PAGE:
I understand that an unfortunate legacy of the discontinued Optare tie up, hindering diesel sales, is that because sales were originally going to be handled by Optare, Plastisol UK does not appear on many local authority tender frameworks, and it may be some time before this can be rectified. This should not impact on sales of the electric version as procurement of these would normally fall outside the normal tender frameworks.
On the track
At Millbrook, Plastisol’s staff were taking visitors for rides on the products and I joined one of these trips on the Mission, which was a very early production example (indeed it was the second off the line) and had not received the developments introduced on more recent examples. The experience was a mixed one because there were elements of what I saw that surprised me. The touch button control screen is a very positive feature, perhaps more so for younger drivers accustomed to smart phones than older ones, but the screen still features the Bonito name when it starts. In the cab the floor trap for the battery had not been fitted correctly, one of the centre ceiling panels was cracked and there were disconcerting noises and thumps from the rear axle/air suspension system, though the quality of the ride was actually quite stable if a little hard at the rear and the jolts weren’t transmitted through passengers. I raised the suspension issue with Ben later and he pointed out that the system had since been upgraded. He also thought it possible that it had been left set on the unladen setting for transport to Millbrook. Talking to him subsequently, this was actually the case. He adjusted the pre-load for the second day and it was a vast improvement. He pointed out, ‘You will always get some noise going over harsh bumps and pot-holes, due to the tight suspension packaging under the vehicle and the lack of noise insulation around the wheel box.’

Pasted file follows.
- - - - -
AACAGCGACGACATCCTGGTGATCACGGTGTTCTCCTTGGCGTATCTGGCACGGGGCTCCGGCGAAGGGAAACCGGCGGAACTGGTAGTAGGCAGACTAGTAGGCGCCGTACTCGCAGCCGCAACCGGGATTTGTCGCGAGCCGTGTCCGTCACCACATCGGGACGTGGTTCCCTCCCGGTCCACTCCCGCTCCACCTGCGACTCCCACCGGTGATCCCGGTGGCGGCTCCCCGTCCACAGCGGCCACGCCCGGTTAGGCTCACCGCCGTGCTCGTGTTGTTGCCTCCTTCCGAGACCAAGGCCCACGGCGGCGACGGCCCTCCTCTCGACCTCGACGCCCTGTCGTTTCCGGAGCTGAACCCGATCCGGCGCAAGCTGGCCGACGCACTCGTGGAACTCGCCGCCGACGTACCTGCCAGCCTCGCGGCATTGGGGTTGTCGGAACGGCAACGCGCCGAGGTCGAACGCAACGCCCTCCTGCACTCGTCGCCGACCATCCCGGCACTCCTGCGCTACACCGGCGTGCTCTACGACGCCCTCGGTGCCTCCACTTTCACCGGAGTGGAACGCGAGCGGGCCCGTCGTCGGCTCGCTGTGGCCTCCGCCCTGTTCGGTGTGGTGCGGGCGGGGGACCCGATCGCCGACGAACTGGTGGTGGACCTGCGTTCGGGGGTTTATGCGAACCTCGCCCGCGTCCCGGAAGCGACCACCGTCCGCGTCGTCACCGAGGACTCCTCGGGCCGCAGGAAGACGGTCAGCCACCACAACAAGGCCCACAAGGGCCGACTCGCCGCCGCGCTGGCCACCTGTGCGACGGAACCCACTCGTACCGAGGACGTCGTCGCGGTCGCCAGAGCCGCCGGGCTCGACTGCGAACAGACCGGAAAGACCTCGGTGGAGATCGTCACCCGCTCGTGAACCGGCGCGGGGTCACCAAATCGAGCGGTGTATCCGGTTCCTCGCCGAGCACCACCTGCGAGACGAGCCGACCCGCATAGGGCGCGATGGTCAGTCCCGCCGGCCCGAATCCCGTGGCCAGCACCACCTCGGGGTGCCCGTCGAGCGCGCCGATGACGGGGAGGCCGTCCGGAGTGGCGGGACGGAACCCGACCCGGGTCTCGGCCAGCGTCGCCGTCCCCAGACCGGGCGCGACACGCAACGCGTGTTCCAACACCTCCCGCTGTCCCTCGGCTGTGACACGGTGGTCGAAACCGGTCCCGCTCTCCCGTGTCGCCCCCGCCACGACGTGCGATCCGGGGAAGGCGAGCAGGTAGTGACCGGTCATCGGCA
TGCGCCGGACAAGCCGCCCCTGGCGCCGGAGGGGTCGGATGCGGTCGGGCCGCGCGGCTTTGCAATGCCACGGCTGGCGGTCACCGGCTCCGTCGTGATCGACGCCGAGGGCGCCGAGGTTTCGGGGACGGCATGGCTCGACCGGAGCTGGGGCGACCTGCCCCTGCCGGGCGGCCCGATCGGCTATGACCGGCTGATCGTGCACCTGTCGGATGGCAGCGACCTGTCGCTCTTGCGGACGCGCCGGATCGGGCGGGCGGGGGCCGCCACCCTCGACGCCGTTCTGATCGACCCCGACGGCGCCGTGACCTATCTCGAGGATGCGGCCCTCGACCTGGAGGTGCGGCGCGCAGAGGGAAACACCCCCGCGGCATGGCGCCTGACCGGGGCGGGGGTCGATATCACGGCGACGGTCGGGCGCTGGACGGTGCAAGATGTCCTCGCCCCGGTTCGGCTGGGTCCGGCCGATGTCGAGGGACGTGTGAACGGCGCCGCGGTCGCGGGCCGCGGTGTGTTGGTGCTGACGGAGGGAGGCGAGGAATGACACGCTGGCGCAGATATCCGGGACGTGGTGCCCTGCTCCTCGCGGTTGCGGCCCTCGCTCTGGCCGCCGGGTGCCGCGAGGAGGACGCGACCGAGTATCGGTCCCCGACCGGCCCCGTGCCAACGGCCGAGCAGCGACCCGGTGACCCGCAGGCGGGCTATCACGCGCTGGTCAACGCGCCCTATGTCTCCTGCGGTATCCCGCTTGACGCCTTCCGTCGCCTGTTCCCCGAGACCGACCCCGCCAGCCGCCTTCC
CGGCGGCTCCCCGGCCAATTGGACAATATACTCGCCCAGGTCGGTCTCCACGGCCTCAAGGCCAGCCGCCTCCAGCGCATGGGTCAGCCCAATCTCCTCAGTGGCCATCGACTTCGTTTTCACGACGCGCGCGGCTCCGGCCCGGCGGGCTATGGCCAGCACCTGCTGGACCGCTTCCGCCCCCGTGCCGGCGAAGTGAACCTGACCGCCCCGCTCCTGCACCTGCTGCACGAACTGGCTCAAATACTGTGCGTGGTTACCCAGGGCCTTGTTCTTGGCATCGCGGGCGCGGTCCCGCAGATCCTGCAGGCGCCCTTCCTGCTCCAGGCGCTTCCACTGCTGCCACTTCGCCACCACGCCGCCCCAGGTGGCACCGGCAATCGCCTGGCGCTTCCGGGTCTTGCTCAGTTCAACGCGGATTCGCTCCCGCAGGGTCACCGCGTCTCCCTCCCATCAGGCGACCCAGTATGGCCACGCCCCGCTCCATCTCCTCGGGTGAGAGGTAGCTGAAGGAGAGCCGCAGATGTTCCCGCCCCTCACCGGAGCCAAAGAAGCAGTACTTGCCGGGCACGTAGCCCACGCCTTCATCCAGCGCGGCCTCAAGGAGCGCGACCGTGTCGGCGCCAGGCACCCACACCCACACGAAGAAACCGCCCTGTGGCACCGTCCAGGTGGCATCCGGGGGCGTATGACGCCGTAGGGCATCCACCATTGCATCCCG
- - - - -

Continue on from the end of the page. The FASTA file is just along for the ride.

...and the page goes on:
Despite the shortcomings mentioned, the appeal of the product with full low floor, wide side entrance, optional neat twin rear doors with a fold out Acdeos ramp and large side windows was obvious. The body itself was very tight, though some of the ancillary parts rattled considerably. A customer could specify how the interior was finished, with many no doubt preferring to add some moquette or other soft trim.
There were issues with the Tamware door, which is susceptible to the variations in voltage that inevitably occur on a demonstration vehicle that might be working hard with an operator one week and then parked up the following week.
I spoke briefly to Peter Moxom of London Hire, who was broadly impressed with the vehicle but highlighted a number of issues. He commented, ‘It could be a Godsend for the low floor market if they can afford it,’ adding, ‘We’ve run low floor and we know the pitfalls because we’ve had to carry the can.’ Noting that, ‘we get a lot of broken switches’ with conventional systems, he said, ‘I love the touch screen for user friendliness.’